The definition of punk has narrowed over the decades and it’s become like a musical style. Whereas, at that time, it was an attitude. It was more like people who make weird music for the love of the music who were not striving for commercial success – because they knew that they would not be likely to have access to that. Which turned out to be wrong. Because, eventually, a lot of us became very successful.

In the early days of punk, really, we thought of everything from the Sex Pistols to Jonathan Richman or Pere Ubu as punk. But, musically, we were very, very much influenced by the Ramones. And I think you can hear that a lot.

But, with Gordon Gano, we have a fantastic lyricist whose words are very strong. So we thought that if we backed it up with acoustic music, the message of the songs would come across a lot more than if we were just pounding away and being super loud like the Ramones or Sex Pistols. And that was the formula basically.

Also, Victor DeLorenzo and I were very much into jazz and folk music and had played a lot of it. So we thought that, in terms of the soundscape, that was a more interesting soundscape to back up Gordon’s songs than just trying to be a rock band. 

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What did you learn playing festivals around the world, whether it was a vibe or an approach or even behavior to avoid, that you were able to apply when it came to curating your own? 

BR: Well, mostly it was a negative influence in the sense that it represents what festivals should be doing – but were not doing. It’s a very interesting festival called Mona Foma – Museum of Old and New Art Festival of Music and Art.

A lot of festivals are geared toward a very narrow demographic. Whereas, we aim for all ages and all segments of the population – mixing different styles of music together and mixing art, music, theater, dance and all of these things in the same context rather than just featuring a bunch of bands that are in the top 40 or whatever one after the other.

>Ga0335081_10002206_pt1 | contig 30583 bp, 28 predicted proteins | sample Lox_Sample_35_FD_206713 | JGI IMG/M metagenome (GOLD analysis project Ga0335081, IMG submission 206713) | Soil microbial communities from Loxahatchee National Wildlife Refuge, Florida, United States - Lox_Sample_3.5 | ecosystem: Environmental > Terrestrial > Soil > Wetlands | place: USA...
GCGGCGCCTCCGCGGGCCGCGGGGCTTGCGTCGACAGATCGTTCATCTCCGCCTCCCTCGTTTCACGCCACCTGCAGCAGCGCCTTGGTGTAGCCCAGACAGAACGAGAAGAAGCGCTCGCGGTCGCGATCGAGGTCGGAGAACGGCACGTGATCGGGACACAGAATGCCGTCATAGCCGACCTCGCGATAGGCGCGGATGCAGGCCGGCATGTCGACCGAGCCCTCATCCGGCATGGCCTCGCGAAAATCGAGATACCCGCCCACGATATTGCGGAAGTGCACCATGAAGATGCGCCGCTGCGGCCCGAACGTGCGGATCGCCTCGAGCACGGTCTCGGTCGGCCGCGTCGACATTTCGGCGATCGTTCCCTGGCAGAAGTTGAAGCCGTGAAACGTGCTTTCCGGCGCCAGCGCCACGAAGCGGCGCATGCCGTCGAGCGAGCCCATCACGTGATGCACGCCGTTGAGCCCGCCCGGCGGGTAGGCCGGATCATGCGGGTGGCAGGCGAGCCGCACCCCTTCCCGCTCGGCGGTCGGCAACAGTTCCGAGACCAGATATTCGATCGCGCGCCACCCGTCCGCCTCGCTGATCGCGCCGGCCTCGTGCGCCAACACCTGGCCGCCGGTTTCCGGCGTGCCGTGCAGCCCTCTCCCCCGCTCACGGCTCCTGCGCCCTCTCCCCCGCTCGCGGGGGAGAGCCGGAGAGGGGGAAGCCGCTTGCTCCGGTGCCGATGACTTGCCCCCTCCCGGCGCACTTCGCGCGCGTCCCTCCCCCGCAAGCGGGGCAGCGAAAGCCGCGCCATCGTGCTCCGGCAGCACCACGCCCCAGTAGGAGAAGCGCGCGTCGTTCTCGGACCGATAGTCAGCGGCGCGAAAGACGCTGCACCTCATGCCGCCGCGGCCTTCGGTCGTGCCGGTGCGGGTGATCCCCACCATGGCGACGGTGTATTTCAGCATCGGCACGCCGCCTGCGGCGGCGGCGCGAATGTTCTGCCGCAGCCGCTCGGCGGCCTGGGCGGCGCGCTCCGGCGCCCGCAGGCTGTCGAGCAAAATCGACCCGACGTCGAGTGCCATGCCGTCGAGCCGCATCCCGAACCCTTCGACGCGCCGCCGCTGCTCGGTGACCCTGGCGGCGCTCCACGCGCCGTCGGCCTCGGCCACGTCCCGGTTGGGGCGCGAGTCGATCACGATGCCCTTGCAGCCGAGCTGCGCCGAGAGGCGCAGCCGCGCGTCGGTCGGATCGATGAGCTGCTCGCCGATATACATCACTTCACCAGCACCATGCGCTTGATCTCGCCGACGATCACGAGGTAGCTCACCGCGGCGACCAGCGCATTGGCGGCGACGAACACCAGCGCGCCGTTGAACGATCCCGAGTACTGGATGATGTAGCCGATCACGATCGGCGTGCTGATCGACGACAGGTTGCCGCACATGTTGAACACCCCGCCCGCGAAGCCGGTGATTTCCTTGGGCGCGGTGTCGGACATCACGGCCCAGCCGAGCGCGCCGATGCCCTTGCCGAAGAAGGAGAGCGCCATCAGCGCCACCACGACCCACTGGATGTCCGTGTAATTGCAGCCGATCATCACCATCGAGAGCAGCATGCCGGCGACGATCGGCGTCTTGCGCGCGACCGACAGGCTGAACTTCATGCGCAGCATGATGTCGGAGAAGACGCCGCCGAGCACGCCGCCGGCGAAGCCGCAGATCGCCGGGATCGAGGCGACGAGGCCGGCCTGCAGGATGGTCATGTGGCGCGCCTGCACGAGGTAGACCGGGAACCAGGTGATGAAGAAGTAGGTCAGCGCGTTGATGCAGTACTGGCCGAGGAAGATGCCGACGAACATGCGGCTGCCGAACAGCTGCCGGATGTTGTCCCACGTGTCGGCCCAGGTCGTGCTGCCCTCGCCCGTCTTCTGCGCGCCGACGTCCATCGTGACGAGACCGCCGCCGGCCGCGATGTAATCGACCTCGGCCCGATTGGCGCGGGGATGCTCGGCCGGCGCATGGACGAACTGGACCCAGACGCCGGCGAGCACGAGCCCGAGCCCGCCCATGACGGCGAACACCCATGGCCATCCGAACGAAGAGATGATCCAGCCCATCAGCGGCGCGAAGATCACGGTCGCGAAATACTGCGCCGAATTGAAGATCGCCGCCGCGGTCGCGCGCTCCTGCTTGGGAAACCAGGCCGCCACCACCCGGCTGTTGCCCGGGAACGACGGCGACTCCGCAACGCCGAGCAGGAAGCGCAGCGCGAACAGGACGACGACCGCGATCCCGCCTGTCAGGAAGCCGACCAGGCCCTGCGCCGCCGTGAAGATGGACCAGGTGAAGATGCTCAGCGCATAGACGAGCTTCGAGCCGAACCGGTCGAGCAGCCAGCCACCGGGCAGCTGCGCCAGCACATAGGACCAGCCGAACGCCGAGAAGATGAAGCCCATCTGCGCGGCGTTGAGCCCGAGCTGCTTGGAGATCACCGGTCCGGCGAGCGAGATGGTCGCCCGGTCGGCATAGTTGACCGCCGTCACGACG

There were a few really good festivals that the Femmes played at that were a positive influence – especially some of the Canadian folk festivals: Winnipeg Folk Festival and Toronto Folk Festival. These festivals had very broad programming – workshops, collaborations between various artists and strange collaborations that you wouldn’t normally expect. And that was an influence on me in a positive sense. 

The other thing that people need to think about is regional and local music scenes. Because one thing that COVID has taught me is that music is a necessity. People want to hear music. Here in Australia, we can go out. But it’s all local musicians. And guess what? As a result of that, the public has realized, “Wow! These local musicians are great. I’m going to go out and support them. I’m going to go out and listen to the local bands or the local orchestra or whatever.”

There’s no longer this idea that it’s not good enough because it’s not from somewhere else.

Obviously most punk bands aren’t thinking in terms of four decades. It’s certainly not a point most get to. But Violent Femmes have. What’s it like thinking about the group today in those terms? 

BR: Well, that’s a very good question you raise here. Because, if you think about it, in 1981 when we started… If you say that rock and roll started with “Rocket 88,” that Ike Turner did in about 1951 or so, rock and roll had only been around for 30 years at the time when we started. Even a band like the Stones had only, at that point, been around for close to 20 years. And we thought that they were decrepit and extremely old – and they were probably in their mid-30s at the time. 

But the precedent for rock bands to have been going for that long – we couldn’t have anticipated it. I mean The Beatles obviously split up when they were very young.

At the same time, a lot of the musicians that influenced us the most – let’s say Johnny Cash, Sun Ra, people like that – they had very long and interesting careers. So we admired people who had long musical careers. And we admired our elder musicians as well. We weren’t just being influenced by people that were just a few years older than us. We had a lot of roots music influence from the older musicians. And we respected them.

So I think that as individuals we probably all thought that we would have long careers. But the idea that that particular band would go for 40 years, it wouldn’t have occurred to us. Because nobody had been going that long at that point.

But now you see a lot of them. Blondie is still there. We had Television down here playing at Mona Foma. Bands that are even older than the Femmes are still out there. As long as the music is good, it’s a positive thing. There’s a thin line between just trying to regurgitate something and maintaining an ongoing creative presence. If you see Blondie, they are still kicking ass. They still put out a lot of energy. We just toured with X and they were really, really good. So I don’t see any barriers to older musicians continuing to play in a rock band.

But, yeah… that wasn’t our goal. That was definitely not our goal!